Breakfast next morning was a treat, living up to its reputation. A bowl of greengage - reine-claude plums - baked in a crust, an array of cereals, juices, fruits, croissants, homemade jams, organic yoghurt and coffee. Magnificent.

Our bus connection for the train back to Bordeaux was not until 5pm so we still had a day in Saint-Émilion. Catherine suggested we look around the estate and when our bags were packed, she would store them in her car in the shade. Then later she would come to collect us in town and take us back to the station. We readily agreed and picked as our rendezvous point the car park at the Collegiate Church. This time the stroll through the vines took a different route. Passing château after château it was like walking through a wine list and we arrived directly at our appointed rendezvous spot. Time to appreciate this lovely church and its cloister and learn a little more about Émilion. Quiet. 

Then out again to the town now busy with newly arrived day trippers all making their way to the square. We spotted a shop selling macarons. 



This gourmet tradition dates back to the late 1600s when the sisters of the town’s Ursuline convent confected the recipe from sweet and bitter almonds, sugar and egg whites. We bought some boxes to offer as gifts.

Another walk around the town, stopping at various points and just soaking it all in. The town has been modernised much over the years and grand hotels now bring a more international style to the spaces they occupy. Still, that medieval heart beats strong.

A light lunch? Why not? Une omelette complète filled with cheese, ham and mushroom, aided and abetted with crusty bread and helped on its way with a glass of rosé chilled to perfection.

Back to the Wine Buff, sample some wines and place an order. That's a whole other story but suffice to say that momentous events in our household are accompanied by a bottle taken from the stock ordered that day. And we are still in touch with Paddy and Pilar through social media.

Where had the day gone? Time to move and await our pickup with Catherine. We went back to the Collegiate Church where we had agreed to meet. She arrived spot on time and took us back to the station. She seemed pleased with the box of macarons as we offered our thanks and goodbyes. We would think of her often and Château Franc-Pourret will be an abiding memory.

And there is of course that bottle that remains from 1981 to be opened… sometime.

We also brought home a couple of its half-sized relations. No longer a Saint-Émilion alone in its cave.

It's got plenty of company!


Chris TRACEY



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Programme d'activités 2020-21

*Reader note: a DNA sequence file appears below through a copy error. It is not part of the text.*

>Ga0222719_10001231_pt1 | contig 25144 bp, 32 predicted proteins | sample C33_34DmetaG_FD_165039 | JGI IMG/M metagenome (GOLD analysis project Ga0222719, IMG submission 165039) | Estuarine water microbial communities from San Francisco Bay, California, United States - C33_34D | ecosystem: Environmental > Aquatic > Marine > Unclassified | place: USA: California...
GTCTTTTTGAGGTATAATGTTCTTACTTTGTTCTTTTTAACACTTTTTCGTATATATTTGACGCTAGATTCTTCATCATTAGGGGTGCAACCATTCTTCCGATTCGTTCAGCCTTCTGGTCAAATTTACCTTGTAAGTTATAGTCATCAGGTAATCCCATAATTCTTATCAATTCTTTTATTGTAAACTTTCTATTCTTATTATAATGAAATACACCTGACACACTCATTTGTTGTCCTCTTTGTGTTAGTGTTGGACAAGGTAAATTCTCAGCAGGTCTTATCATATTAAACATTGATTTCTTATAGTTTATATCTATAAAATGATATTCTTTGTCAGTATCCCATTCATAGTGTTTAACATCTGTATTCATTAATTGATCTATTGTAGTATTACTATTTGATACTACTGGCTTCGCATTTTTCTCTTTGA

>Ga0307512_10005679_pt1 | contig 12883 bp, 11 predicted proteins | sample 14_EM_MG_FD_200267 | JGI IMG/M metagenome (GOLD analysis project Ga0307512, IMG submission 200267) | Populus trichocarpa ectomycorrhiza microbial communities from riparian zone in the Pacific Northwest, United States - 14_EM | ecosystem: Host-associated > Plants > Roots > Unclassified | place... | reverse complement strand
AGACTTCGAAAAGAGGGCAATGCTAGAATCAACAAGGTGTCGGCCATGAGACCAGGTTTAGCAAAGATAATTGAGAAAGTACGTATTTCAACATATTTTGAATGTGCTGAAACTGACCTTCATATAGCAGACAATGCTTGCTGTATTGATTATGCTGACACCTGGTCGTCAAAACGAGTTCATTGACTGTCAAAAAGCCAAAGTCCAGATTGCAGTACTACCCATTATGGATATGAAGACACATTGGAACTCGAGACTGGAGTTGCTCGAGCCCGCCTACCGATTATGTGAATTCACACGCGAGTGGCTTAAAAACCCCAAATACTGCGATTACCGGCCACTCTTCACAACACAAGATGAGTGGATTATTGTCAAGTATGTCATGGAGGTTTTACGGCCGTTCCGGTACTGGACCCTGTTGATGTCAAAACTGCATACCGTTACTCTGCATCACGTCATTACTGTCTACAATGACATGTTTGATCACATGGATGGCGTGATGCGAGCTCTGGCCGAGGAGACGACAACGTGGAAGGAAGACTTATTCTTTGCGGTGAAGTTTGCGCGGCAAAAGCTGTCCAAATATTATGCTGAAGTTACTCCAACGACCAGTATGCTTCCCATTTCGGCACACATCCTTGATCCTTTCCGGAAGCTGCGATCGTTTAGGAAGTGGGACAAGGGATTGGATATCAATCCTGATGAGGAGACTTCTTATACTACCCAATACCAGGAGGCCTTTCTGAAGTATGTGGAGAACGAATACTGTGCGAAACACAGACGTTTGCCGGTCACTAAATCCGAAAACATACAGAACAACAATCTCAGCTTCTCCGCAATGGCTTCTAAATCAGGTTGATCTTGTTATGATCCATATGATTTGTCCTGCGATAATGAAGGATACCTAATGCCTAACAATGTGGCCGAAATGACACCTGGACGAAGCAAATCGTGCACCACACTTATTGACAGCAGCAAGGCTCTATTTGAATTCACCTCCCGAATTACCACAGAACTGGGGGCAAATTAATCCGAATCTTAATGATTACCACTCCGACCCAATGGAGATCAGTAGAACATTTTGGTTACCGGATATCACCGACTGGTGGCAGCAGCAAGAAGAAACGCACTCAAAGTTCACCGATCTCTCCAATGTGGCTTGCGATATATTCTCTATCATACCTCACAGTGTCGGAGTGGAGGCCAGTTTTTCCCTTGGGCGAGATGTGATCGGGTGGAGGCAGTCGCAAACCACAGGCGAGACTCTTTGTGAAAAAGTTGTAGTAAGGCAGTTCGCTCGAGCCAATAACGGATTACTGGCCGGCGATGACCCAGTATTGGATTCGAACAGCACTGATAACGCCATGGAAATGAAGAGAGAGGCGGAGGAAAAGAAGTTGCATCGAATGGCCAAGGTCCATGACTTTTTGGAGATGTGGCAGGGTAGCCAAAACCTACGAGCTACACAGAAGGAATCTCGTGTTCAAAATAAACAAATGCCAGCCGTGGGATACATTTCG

Chères amies, Chers amis,

I hope you and your loved ones are keeping safe and well in these uncertain times. Many of us are enjoying the chance to finally be reunited with friends, as life returns to some sort of normality. The Cercle français de Belfast is delighted to be reopening its doors – albeit virtually – to bring you a new programme year with no fewer than fifteen talks and interactive events.

We’ll resume our physical meetings as soon as we’re sure it’s completely safe to do so. Until then, our talks and events will be held online, meaning you don’t even need to leave the comfort of your own home. All you need is the Internet, along with a computer, smartphone or tablet. This programme contains further information on how to participate in our meetings. If you’re still unsure about how to get connected, we’ll be only too happy to help.

I’m sure you’ll agree that this year’s programme has something for anyone who has an interest in French language and culture. Join us to hear and talk about French history, literature, culture, music, food, current affairs and much, much more. Keep an eye out for extra events we’ll be adding throughout the year, as well as details of our Extraordinary General Meeting.

On 9 September 2020, you’re warmly invited to Large soif, our online soirée d’accueil. This first event of the year is always free and open to all. Pour yourself a glass of your favourite tipple, chat with friends old and new, and find out more about the Cercle français de Belfast. I can’t wait to see you there!

Don’t forget to sign up for our monthly update and to follow us on social media. In the meantime, and on behalf of all the Cercle français de Belfast Committee members, I’d like to thank you for your continued support and friendship.

Amitiés,

Allison

Présidente, Cercle français de Belfast